Sunday, September 25, 2011

Becoming a Writer - ROBERT LOUIS STEVENSON "The Web or Pattern in Prose"

Robert Louis Stevenson portrait by Girolamo NerliImage via Wikipedia
ROBERT LOUIS STEVENSON (1850-94) was born on November 13, 1850 in Edinburgh, Scotland. He did not achieve lasting commercial success until five years later with the publication of Treasure Island in 1883, and later with Kidnapped and The Strange Case of Dr. Jekyll and Mr. Hyde in 1888.

Literature, although it stands apart by reason of the great des­tiny and general use of its medium in the affairs of men, is yet an art like other arts. Of these we may distinguish two great classes: those arts, like sculpture, painting, acting, which are representa­tive, or, as used to be said very clumsily, imitative; and those, like architecture, music, and the dance, which are self-sufficient, and merely presentative. Each class, in right of this distinction, obeys principles apart; yet both may claim a common ground of exis­tence, and it may be said with sufficient justice that the motive and end of any art whatever is to make a pattern; a pattern, it may be, of colours, of sounds, of changing attitudes, geometrical figures, or imitative lines; but still a pattern. That is the plane on which these sisters meet; it is by this that they are arts; and if it be well they should at times forget their childish origin, address­ing their intelligence to virile tasks, and performing uncon­sciously that necessary function of their life, to make a pattern, it is still imperative that the pattern shall be made.
Music and literature, the two temporal arts, contrive their pattern of sounds in time; or, in other words, of
sounds and pauses. Communication may be made in broken words, the business of life be carried on with substantives alone; but that is not what we call literature; and the true business of the literary artist is to plait or weave his meaning, involving it around itself; so that each sentence, by successive phrases, shall first come into a kind of knot, and then, after a moment of suspended meaning, solve and clear itself. In every properly constructed sentence there should be observed this knot or hitch; so that (however delicately) we are led to foresee, to expect, and then to welcome the successive phrases. The pleasure may be height­ened by an element of surprise, as, very grossly, in the common figure of the antithesis, or, with much greater subtlety, where an antithesis is first suggested and then deftly evaded. Each phrase, besides, is to be comely in itself; and between the implication and the evolution of the sentence there should be a satisfying equipoise of sound; for nothing more often disappoints the ear than a sentence solemnly and sonorously prepared, and hastily and weakly finished. Nor should the balance be too striking and exact, for the one rule is to be infinitely various; to interest, to disappoint, to surprise, and yet still to gratify; to be ever chang­ing, as it were, the stitch, and yet still to give the effect of an ingenious neatness.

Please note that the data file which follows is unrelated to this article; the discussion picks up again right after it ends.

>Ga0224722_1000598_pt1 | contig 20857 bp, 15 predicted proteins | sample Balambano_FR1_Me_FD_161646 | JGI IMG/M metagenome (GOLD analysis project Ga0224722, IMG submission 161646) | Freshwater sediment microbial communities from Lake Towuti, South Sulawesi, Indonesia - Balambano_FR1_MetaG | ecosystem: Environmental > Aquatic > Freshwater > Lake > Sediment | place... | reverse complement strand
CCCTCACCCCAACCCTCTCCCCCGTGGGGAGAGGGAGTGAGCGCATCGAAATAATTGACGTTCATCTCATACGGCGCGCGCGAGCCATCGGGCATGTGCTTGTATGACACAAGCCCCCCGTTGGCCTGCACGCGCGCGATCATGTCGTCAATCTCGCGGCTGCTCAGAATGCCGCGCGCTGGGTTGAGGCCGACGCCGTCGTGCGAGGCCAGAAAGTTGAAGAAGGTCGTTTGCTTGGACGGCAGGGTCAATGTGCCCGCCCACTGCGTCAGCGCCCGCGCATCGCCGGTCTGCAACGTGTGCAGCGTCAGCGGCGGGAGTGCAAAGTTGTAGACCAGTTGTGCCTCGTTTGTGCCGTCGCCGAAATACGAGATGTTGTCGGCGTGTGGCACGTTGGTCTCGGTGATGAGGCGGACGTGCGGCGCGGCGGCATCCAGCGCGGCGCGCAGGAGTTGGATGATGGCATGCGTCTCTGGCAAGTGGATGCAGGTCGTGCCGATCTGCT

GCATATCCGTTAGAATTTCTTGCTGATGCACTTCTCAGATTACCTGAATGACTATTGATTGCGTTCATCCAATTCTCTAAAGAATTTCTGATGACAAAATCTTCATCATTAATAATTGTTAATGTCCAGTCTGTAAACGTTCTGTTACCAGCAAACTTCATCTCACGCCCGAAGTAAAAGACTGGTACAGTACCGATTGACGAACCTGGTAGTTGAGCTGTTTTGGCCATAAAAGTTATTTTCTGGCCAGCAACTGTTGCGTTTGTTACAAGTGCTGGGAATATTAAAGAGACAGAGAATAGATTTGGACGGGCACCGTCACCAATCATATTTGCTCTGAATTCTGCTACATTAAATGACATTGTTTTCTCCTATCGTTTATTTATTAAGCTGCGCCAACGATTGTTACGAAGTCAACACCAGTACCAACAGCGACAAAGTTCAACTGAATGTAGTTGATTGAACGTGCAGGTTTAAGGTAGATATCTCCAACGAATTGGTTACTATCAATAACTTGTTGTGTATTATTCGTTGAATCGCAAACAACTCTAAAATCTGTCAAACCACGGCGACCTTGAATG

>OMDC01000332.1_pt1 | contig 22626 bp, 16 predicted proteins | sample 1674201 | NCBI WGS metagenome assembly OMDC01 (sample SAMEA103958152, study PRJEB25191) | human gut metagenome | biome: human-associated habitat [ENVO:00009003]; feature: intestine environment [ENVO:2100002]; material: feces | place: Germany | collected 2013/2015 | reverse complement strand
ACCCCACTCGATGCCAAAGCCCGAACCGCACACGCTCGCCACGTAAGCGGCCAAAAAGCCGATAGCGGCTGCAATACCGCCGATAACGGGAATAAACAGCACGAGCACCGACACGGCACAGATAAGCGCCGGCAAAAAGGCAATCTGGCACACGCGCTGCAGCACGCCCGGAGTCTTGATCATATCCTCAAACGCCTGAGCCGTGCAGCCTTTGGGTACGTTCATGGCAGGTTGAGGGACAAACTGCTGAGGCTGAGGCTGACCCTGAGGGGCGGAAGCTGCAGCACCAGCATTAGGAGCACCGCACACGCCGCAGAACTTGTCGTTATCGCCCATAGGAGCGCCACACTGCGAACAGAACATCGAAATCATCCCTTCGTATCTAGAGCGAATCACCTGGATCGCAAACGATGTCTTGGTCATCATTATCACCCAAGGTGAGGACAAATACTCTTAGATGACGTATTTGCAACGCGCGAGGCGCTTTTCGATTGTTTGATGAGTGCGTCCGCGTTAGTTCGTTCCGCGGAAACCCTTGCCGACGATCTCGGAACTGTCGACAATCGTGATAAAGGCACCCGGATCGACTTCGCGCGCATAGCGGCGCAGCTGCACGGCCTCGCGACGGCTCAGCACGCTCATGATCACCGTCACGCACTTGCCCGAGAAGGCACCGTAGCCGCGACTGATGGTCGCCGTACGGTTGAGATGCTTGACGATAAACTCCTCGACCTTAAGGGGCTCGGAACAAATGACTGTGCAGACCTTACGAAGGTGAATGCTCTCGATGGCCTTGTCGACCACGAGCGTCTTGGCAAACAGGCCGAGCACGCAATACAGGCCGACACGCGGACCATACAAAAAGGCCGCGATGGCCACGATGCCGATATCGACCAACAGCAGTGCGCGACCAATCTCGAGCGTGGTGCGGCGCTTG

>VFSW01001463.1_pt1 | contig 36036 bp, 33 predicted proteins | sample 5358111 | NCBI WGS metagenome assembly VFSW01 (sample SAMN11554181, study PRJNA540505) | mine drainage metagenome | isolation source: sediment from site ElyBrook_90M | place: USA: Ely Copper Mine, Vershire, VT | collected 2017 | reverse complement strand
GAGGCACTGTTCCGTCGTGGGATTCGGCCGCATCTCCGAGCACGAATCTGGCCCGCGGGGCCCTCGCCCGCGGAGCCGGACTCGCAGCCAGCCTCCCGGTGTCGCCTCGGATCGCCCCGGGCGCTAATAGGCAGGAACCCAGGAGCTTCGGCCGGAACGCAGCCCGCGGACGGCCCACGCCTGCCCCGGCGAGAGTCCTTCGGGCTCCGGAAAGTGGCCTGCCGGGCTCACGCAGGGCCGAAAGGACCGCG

The conjurer juggles with two oranges, and our pleasure in beholding him springs from this, that neither is for an instant overlooked or sacrificed. So with the writer. His pattern, which is to please the super sensual ear, is yet addressed, throughout and first of all, to the demands of logic. Whatever be the obscu­rities, whatever the intricacies of the argument, the neatness of the fabric must not suffer, or the artist has been proved unequal to his design. And, on the other hand, no form of words must be selected, no knot must be tied among the phrases, unless knot and word be precisely what is wanted to forward and illuminate the argument; for to fail in this is to swindle in the game. The genius of prose rejects the cheville no less emphatically than the laws of verse; and the cheville, I should perhaps explain to some of my readers, is any meaningless or very watered phrase employed to strike a balance in the sound. Pattern and argu­ment live in each other; and it is by the brevity, clearness, charm, or emphasis of the second, that we judge the strength and fitness of the first.
Style is synthetic; and the artist, seeking, so to speak, a peg to plait about, takes up at once two or more elements or two or more views of the subject in hand; combines, implicates, and contrasts them; and while, in one sense, he was merely seeking an occasion for the necessary knot, he will be found, in the other, to have greatly enriched the meaning, or to have trans­acted the work of two sentences in the space of one. In the change from the successive shallow statements of the old chron­icler to the dense and luminous flow of highly synthetic narra­tive, there is implied a vast amount of both philosophy and wit. The philosophy we clearly see, recognizing in the synthetic writer a far more deep and stimulating view of life, and a far keener sense of the generation and affinity of events. The wit we might imagine to be lost; but it is not so, for it is just that wit, these perpetual nice contrivances, these difficulties overcome, this double purpose attained, these two oranges kept simultane­ously dancing in the air, that, consciously or not, afford the read­er his delight. Nay, and this wit, so little recognised, is the necessary organ of that philosophy which we so much admire. That style is therefore the most perfect, not, as fools say, which is the most natural, for the most natural is the disjointed babble of the chronicler; but which attains the highest degree of ele­gant and pregnant implication unobtrusively; or if obtrusively, then with the greatest gain to sense and vigour. Even the derangement of the phrases from their (so-called) natural order is luminous for. the mind; and it is by the means of such designed reversal that the elements of a judgment may be most pertinently marshaled, or the stages of a complicated action most perspicuously bound into one.